Cruelty Free Gel Nail Polish
In the animal rights movement, cruelty-free is a label for products or activities that do not harm or kill animals anywhere in the world. Products tested on animals or made from animals are not considered cruelty-free, since these tests are often painful and cause the suffering and death of millions of animals every year.
Companies now offer a wide range of cruelty-free products such as cosmetics, personal-care products, household cleaners, clothing, shoes, condoms (which are sometimes processed with casein), and candles (which usually use paraffin or beeswax). Organizations such as PETA, Choose Cruelty Free, Coalition for Consumer Information on Cosmetics, British Union for the Abolition of Vivisection, and its offshoot organization Cruelty Free International have released lists of cruelty-free products and cruel products to boycott. Since the 1990s the Leaping Bunny has been the only international third-party cruelty-free certification program. The number of cruelty-free brands is increasing as the public has a better understanding of cruelty-free products. Famous brands such as the Charlotte Tilbury, Urban Decay, Tarte and Colourpop are cruelty-free brands.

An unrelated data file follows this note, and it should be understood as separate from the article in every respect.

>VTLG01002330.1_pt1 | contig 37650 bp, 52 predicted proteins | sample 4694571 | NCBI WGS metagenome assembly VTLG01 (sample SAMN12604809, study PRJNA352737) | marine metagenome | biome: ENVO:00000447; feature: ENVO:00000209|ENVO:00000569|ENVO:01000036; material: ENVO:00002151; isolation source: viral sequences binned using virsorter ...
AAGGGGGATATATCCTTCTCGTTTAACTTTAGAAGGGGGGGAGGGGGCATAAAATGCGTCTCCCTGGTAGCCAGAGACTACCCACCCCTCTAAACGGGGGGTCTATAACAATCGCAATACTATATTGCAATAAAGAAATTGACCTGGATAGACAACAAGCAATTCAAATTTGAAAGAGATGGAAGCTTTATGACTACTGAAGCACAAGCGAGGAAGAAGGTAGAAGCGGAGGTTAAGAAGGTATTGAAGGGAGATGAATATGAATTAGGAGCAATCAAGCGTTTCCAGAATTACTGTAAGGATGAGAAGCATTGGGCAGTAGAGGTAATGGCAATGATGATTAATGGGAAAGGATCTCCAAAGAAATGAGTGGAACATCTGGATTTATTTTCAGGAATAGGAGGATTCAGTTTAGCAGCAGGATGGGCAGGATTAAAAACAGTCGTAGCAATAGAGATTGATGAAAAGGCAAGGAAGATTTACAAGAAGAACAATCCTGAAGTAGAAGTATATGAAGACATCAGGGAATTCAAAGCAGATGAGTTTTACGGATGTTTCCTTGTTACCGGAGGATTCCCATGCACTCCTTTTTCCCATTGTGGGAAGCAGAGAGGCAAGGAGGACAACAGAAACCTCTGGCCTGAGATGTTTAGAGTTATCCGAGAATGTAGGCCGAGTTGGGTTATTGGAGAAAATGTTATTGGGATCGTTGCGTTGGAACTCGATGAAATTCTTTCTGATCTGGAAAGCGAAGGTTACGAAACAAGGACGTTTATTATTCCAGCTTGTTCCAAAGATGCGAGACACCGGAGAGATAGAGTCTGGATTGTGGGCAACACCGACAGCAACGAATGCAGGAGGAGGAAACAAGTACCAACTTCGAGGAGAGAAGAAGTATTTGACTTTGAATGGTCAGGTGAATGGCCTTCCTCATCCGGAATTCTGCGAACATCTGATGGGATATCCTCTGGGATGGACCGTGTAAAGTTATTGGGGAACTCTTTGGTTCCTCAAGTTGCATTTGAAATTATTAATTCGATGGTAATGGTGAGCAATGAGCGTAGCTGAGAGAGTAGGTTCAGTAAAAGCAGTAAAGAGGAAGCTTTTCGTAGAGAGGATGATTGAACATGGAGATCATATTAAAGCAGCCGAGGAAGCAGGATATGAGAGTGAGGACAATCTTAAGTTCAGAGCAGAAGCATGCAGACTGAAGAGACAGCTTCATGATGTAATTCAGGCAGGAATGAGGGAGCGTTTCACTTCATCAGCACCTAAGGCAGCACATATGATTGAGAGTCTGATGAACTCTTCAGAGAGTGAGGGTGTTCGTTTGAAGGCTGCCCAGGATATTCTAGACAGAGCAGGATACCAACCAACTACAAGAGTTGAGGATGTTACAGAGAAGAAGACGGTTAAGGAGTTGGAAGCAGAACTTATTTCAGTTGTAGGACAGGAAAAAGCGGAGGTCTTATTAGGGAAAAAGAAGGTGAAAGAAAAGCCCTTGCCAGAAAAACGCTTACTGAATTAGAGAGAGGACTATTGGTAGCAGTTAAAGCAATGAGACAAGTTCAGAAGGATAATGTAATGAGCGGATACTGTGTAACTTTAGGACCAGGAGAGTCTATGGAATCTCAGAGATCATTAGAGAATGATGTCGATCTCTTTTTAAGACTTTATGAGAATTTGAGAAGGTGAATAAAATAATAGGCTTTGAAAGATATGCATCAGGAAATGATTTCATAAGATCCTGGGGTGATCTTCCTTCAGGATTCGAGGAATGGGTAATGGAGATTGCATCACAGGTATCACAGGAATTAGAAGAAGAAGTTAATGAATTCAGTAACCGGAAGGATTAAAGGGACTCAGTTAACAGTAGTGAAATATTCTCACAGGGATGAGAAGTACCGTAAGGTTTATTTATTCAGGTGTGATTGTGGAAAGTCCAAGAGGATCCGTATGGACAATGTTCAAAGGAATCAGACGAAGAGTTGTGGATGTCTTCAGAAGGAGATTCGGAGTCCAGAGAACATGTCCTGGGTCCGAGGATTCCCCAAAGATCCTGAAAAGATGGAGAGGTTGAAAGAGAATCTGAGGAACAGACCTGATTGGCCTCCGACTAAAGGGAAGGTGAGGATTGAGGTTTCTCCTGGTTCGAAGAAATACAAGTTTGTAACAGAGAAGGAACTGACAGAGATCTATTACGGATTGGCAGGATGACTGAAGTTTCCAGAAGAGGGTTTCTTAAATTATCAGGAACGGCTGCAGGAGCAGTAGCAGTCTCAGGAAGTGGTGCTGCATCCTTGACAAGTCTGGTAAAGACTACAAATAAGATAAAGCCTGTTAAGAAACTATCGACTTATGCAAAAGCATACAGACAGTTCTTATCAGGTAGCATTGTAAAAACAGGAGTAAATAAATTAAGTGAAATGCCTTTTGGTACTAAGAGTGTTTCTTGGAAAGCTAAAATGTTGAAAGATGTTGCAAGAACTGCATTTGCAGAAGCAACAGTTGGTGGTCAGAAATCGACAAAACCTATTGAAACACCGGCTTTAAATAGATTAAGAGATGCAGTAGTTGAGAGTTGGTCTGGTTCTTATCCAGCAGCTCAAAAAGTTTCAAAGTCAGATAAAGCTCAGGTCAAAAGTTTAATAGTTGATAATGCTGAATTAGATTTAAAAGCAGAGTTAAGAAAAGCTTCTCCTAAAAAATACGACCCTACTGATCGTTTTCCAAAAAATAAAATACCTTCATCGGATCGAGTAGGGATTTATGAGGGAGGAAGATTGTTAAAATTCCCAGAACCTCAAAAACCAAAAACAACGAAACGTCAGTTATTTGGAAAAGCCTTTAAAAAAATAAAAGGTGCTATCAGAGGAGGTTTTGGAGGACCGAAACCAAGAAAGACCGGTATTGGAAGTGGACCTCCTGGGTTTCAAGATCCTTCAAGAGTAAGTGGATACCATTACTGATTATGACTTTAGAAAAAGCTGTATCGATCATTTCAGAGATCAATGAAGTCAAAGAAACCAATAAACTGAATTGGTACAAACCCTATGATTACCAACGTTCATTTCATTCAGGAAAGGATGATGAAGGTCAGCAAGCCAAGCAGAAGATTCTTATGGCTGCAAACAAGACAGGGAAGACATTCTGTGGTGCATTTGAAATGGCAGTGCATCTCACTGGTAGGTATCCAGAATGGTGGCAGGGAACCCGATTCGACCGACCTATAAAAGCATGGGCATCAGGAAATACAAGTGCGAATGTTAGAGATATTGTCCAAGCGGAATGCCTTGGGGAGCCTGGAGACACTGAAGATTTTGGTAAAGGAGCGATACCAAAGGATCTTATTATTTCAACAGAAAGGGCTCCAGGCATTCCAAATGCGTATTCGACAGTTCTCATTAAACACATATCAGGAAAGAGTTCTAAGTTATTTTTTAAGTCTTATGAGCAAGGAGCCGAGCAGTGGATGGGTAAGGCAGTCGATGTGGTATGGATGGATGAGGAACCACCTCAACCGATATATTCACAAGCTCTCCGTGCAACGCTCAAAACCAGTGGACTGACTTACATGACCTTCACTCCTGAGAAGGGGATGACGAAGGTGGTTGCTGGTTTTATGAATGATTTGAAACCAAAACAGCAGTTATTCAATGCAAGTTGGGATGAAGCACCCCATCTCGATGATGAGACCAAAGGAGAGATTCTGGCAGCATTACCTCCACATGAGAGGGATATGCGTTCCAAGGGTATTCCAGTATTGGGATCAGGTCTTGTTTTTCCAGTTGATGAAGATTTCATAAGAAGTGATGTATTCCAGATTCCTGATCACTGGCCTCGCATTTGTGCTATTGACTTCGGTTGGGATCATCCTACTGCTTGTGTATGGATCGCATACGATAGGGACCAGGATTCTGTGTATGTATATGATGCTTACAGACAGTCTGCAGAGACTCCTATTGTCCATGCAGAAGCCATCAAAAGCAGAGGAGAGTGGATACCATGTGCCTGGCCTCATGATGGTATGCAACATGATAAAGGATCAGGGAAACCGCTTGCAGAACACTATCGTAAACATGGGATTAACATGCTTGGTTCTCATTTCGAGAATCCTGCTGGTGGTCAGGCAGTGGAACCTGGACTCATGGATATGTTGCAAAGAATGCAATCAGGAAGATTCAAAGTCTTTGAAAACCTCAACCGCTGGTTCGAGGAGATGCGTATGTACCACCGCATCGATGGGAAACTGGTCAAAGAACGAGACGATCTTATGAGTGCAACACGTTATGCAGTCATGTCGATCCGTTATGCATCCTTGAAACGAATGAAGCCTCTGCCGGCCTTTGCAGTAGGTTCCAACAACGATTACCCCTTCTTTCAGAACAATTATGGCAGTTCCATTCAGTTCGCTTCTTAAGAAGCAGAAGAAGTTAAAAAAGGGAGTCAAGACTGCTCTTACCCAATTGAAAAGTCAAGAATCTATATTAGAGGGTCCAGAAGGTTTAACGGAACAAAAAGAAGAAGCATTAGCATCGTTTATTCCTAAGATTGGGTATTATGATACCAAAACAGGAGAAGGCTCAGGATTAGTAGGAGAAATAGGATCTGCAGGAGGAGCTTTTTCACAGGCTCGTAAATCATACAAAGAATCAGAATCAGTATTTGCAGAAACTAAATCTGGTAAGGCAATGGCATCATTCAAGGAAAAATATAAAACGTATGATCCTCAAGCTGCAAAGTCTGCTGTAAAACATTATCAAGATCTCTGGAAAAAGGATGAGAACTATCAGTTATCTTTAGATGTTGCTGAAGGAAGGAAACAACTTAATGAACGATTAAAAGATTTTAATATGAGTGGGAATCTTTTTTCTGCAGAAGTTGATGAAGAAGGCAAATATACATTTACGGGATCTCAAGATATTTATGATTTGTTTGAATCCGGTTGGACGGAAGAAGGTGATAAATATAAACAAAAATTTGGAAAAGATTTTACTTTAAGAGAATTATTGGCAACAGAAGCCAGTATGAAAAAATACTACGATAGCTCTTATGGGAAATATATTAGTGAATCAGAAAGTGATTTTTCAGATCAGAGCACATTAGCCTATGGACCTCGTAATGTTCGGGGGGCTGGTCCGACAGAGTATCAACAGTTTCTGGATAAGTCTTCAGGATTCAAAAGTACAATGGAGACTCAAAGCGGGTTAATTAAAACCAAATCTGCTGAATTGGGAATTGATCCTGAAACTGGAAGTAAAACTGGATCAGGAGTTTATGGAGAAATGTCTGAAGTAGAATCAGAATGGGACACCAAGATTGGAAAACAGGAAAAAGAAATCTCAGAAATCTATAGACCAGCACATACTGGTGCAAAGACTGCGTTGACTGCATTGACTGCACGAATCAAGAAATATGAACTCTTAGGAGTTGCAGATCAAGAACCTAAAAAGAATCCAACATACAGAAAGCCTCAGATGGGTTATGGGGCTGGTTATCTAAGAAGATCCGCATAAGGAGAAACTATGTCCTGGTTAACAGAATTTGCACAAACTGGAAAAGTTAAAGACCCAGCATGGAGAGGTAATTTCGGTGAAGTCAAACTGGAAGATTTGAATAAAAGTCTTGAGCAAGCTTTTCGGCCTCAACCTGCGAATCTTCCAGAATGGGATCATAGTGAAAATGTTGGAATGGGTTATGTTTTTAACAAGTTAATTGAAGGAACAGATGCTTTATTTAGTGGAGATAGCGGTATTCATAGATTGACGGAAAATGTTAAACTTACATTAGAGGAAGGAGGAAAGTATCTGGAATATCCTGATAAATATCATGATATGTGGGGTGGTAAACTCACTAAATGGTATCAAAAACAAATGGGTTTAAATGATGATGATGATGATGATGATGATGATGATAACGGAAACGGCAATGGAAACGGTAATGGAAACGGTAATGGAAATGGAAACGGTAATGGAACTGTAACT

It is important to distinguish between cruelty free and vegan products because while it is common for people to use these two terms interchangeably, there are several key differences. Products that are vegan may not necessarily be cruelty free and vice versa. The cruelty free label only guarantees that the final product and ingredients are not tested on animals, but the product can still contain animal derived ingredients. Similarly, the vegan label only guarantees that the product does not contain animal ingredients but may still have been tested on animals. Many vegans consider both labels to be required before buying a product.